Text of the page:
There’s water everywhere, even in the desert. But, collecting that water for use can be a challenge. Here’s some hints on finding or making a water supply for some wilderness settings.
First of all, conserve what water you have by following these tips to survive:
- Perform only necessary activity
- Work and walk during the coolest parts of the day, usually early morning before the sun rises
- Rest in the shade, on grass or by bushes for more cooling from their release of water vapor
- Stay covered with a layer of clothing
- Breath through your nose rather than mouth
- Only eat if you also have water to drink – food takes water to digest
- Smoking consumes water
- Drinking alcohol consumes water
- Eating fatty foods consumes extra water to digest it
- Check the color of your urine. If it is becoming dark, you need more water. Urine should be light colored, not dark
Make sure you are looking for water well before you need it. Look for it continuously. When you find and prepare water, use your stomache as a container too. If you have water, fill your canteen and drink as much as you can for the time ahead when it is scarce.
Early in the morning, wipe a cotton t-shirt or other absorbent cloth over long grasses and leafy bushes to collect the dew. Depending on the location, you can collect a pint, quart, or gallon of water this way. Its an easy way to get clean, fresh water. Be careful of what types of vegetation you wipe so that you don’t also collect harmful oils
A solar still can be a useful water supply in an emergency.
Find a low, damp spot in direct sunlight – a dry creek bed or southern base of a hill. Dig a hole about 4 feet across and 3 feet deep. Dig a smaller hole in the center of the bottom and place a cup in the small hole. Pack earth around it to hold it in place and prevent tipping. Cover the hole with a 6 foot by 6 foot piece of clear plastic sheet. Cover the edges of the plastic with sand or dirt to hold it in place and stop moisture from escaping. Place a stone in the center of the plastic sheet. Adjust the edges of the plastic so the rock sinks down directly over the cup and about 2 or 3 inches above it.
Now, wait. And wait. And wait. The sun will heat the soil in the hole releasing trapped moisture. The moisture will condense on the plastic sheet, dribble to the center, and fall into the cup. Lift an edge and retrieve the cup when it has water. There should be some water after an hour or two and it will be safe to drink.
You can improve this still by placing a 6 foot plastic tube into the cup and have it run up and out of the hole. Then, you can just suck from the straw instead of disassembling the still to get to the water.
Solar stills can extract moisture from even desert soil. If the soil is very dry, you can fill the bottom of the still with grasses so their moisture evaporates and condenses.
The same sort of plastic sheet used for a solar still can be suspended and used to collect rainwater. Rainwater collected directly from the sky could be drunk. After a rainfall, you could lay out your sheet under bushes or trees and shake the water off of them.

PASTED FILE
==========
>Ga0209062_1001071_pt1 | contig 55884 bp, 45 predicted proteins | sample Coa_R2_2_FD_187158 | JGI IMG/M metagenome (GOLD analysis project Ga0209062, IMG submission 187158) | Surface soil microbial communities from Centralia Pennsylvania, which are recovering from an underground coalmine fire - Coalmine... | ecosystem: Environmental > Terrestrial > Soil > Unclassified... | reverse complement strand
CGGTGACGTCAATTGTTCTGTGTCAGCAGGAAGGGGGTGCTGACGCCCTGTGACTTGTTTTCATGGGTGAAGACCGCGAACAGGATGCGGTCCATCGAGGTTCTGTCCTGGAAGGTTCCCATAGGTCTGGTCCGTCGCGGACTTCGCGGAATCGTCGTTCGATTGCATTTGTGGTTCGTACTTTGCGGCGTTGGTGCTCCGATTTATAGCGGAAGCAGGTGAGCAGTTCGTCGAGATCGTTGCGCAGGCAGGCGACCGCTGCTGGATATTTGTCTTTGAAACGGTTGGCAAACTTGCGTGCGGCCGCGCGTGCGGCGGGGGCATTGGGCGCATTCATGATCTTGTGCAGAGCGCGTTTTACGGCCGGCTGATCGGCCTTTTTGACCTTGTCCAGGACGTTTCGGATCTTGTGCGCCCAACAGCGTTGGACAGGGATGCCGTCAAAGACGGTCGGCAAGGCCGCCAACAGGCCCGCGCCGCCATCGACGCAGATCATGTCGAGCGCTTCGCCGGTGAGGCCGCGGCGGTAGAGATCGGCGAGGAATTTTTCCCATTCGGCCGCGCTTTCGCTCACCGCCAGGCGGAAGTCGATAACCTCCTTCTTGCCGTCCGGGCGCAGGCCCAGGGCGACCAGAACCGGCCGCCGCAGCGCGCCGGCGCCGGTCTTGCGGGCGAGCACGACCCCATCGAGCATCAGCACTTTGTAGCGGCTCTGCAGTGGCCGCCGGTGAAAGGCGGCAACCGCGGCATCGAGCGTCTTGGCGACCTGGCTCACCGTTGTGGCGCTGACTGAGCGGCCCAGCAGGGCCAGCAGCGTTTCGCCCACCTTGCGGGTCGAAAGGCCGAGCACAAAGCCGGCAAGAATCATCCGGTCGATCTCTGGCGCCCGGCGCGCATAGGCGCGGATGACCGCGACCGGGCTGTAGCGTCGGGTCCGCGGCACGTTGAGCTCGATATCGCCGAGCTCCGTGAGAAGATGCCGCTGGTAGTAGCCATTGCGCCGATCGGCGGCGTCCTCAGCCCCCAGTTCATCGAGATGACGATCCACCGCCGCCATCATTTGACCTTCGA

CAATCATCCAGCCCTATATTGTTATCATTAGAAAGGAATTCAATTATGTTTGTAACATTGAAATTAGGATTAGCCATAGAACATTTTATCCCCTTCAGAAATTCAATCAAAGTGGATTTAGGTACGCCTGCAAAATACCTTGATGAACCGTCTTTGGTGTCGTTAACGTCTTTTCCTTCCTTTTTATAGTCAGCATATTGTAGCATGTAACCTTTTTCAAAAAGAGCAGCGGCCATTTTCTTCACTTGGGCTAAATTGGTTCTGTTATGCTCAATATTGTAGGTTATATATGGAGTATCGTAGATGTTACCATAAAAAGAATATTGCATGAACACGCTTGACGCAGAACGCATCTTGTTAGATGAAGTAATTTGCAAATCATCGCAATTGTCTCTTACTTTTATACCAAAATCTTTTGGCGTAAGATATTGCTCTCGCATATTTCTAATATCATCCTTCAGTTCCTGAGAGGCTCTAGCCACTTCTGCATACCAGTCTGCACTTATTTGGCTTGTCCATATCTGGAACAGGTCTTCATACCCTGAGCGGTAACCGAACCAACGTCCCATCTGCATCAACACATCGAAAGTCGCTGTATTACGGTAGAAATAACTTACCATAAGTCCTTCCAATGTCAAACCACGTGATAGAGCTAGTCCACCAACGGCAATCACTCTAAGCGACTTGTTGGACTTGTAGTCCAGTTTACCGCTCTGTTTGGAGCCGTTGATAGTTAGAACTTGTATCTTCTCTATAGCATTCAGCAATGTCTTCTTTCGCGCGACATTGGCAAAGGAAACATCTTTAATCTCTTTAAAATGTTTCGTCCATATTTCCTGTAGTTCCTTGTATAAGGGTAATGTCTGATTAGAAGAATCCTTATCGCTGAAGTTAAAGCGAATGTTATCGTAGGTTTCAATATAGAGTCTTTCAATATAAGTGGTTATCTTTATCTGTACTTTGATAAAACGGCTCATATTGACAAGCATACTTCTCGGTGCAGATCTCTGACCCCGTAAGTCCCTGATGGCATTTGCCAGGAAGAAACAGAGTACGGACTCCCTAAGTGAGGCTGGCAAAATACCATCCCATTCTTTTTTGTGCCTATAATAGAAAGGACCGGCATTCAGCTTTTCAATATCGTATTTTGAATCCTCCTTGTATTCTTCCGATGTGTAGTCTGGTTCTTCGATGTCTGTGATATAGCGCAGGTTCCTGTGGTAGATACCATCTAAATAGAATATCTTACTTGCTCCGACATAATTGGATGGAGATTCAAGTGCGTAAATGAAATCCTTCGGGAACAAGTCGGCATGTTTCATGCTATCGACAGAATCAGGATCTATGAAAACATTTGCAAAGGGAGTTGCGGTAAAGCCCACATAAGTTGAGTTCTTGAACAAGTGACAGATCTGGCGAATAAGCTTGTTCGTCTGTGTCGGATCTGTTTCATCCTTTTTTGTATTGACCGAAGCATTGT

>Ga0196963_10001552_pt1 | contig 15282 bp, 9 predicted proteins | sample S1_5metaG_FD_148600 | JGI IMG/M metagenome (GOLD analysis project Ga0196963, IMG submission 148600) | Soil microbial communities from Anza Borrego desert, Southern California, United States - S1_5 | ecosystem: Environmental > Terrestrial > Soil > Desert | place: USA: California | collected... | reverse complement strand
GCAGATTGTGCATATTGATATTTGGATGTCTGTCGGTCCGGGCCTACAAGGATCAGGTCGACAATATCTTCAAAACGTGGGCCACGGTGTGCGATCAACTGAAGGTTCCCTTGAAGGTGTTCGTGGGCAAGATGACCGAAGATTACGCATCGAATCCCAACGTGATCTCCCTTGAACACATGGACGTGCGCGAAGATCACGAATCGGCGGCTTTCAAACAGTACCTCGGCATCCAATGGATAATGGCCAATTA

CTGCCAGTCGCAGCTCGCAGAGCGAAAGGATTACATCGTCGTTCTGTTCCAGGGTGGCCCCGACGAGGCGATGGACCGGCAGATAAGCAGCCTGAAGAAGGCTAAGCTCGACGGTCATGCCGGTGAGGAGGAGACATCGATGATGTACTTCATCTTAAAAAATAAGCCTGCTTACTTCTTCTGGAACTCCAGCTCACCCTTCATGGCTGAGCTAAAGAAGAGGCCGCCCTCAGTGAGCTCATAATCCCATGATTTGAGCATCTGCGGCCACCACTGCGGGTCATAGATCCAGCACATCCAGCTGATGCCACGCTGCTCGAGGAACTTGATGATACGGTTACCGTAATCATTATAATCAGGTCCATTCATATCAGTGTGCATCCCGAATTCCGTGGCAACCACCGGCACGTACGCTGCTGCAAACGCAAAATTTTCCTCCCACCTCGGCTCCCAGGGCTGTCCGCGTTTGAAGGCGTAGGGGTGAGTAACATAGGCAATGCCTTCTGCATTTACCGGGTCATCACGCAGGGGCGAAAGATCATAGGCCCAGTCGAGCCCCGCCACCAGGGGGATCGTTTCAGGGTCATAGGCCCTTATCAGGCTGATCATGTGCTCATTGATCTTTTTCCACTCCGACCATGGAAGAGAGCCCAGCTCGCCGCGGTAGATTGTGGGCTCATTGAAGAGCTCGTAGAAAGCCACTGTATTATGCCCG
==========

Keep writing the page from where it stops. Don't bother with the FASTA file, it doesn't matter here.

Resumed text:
When its cold, you don’t feel like you need to drink much. But, that is a serious mistake in winter. The air in winter is usually drier than summer and your body continues to expel water vapor with every breath and every exertion. You also need water to generate heat in your body.
Winter has special challenges for collecting safe water. Water filters will most likely break if used in freezing weather. Either the filters will freeze closed and allow no water to pass or the water expanding to ice will break the filter, making it worthless. So, you will need to purify by boiling or chemical treatment. Since I have to heat ice to water anyway, I prefer to just keep going and boil it.
Here’s some things to keep in mind for your winter water supply:
- The water will be either snow or ice or very cold water in a running stream. If you consume snow, ice, or cold water, your body uses up energy to warm it and it may lower your core temperature – watch out for hypothermia.
- Either boil or chemically treat raw water – do not directly eat snow or ice because it can be contaminated with bacteria.
- Catch snow while it is falling. Use a tent tarp or plastic sheet. Or, collect fresh snow off the ground if it is a deep snow. This fresh snow can be melted and consumed without boiling.
- Chemical treatments take longer to have effect when the water is cold. Add the chemicals as soon as the snow or ice is melted and warm, before it cools off.
- Boiling snow or ice will take more time and fuel since it must be converted to liquid, then raise to boiling.
- If you have a choice, use ice instead of snow. Ice takes less time to melt and yields more water.
- Pour water retrieved from snow or ice through a coffee filter to remove dirt, bugs, and junk.
- Once your water is boiled or treated, fill your water bottle and keep it inside your jacket or sleeping bag. The extra heat will keep you warm and you will keep the water from refreezing and breaking your bottle.
- Mix lemonade or Gatorade into your water bottle to lower the freezing point a small amount.
- Keep your water bottle upside down so ice forms on the bottom instead of at the opening.
- Don’t fill your water bottle completely – leaving room to slosh around helps keep it from freezing.
- Don’t drink much water before bedding down for the night. Getting up in the night wastes sleep, energy, and heat.